Afterword by Janet Zandy
Recovering in the hospital after a mysterious accident, retired San Francisco teacher Anna Giardino retraces the events of her life. As she recovers tender but painful memories of her working-class Italian American childhood, her years teaching and eventual disillusionment, she arrives at a new affirmation of her work and life. May Sarton calls the novel a "divining rod into the springs of education....We find ourselves confronted with the grandeur and despair of what it is to be a teacher."
"A very well-written novel of sensibility that squarely confronts the question of individual and societal values in a fast-changing world. A fine book."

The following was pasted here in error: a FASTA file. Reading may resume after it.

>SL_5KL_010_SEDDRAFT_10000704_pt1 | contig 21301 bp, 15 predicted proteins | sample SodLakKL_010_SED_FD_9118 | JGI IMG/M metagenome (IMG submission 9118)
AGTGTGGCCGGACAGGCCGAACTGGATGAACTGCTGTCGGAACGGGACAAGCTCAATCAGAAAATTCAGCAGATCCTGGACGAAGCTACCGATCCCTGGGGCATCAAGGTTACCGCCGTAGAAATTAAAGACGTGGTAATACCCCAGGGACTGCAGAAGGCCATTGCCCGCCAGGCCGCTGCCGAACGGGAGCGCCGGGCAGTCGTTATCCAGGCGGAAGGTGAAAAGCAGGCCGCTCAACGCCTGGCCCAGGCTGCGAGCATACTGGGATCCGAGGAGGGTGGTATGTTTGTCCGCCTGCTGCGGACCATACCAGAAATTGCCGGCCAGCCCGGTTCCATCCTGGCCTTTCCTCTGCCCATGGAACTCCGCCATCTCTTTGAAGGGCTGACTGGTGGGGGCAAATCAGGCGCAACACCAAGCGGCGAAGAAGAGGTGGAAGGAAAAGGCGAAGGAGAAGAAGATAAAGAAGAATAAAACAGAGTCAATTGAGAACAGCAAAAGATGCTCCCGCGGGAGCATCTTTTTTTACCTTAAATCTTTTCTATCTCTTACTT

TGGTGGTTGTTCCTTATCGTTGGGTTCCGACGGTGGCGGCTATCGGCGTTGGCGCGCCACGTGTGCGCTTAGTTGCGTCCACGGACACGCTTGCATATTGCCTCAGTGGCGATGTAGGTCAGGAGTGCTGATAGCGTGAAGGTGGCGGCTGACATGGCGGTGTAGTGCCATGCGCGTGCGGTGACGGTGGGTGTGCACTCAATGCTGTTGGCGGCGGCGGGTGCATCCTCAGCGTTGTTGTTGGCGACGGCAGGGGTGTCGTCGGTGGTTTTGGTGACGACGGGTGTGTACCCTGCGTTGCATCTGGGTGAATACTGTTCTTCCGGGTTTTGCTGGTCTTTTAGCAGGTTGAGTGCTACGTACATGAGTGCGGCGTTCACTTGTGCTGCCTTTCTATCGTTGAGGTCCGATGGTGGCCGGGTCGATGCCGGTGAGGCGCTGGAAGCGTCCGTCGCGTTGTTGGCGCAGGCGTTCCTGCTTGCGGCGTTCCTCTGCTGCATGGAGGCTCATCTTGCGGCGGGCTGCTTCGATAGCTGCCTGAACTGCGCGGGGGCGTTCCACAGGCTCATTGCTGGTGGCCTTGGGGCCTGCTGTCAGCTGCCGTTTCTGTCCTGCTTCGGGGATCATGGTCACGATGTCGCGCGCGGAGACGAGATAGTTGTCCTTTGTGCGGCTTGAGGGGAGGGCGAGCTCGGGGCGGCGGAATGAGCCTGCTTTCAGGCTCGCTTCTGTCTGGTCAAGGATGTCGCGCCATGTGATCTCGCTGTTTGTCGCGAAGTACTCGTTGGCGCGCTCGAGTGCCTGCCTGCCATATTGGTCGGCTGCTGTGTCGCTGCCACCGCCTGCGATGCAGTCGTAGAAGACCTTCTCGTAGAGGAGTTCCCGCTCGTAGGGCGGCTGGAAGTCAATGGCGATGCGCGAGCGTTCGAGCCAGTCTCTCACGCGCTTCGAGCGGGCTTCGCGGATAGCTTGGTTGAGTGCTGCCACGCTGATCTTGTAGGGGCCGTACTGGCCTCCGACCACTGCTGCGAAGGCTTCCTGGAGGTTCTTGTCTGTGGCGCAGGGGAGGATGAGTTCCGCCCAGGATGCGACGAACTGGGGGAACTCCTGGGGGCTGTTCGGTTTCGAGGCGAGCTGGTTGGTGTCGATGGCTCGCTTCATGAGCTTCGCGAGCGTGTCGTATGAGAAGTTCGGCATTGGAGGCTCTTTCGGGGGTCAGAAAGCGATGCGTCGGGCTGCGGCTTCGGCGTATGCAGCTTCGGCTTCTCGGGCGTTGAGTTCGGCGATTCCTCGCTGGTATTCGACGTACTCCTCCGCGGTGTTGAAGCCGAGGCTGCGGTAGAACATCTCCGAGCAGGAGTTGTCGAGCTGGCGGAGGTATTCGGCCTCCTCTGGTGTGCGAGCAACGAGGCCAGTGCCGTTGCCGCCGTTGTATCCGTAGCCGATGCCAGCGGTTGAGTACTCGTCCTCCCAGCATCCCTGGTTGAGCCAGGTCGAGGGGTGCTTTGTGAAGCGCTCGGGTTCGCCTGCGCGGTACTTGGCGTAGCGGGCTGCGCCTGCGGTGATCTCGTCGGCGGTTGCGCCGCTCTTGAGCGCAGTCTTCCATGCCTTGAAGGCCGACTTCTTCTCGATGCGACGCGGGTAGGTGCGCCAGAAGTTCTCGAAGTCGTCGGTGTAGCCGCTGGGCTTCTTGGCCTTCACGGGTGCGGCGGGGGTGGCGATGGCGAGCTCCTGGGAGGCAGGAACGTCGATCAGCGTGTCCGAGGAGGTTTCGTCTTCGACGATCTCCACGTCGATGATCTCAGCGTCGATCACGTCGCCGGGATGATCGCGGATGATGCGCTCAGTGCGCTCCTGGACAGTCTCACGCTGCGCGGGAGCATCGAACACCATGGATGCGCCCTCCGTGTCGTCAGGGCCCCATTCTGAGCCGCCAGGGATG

"Identifying with Miss Giardino, as all readers are bound to do, we find ourselves confronted with the grandeur and despair of what it is to be a teacher. The novel is a divining rod into the springs of education."
"Bryant's prose is clear, direct, and deceptively easy, rich with suggestion and suspense. How Miss Giardino solves the mystery makes for a most satisfying book."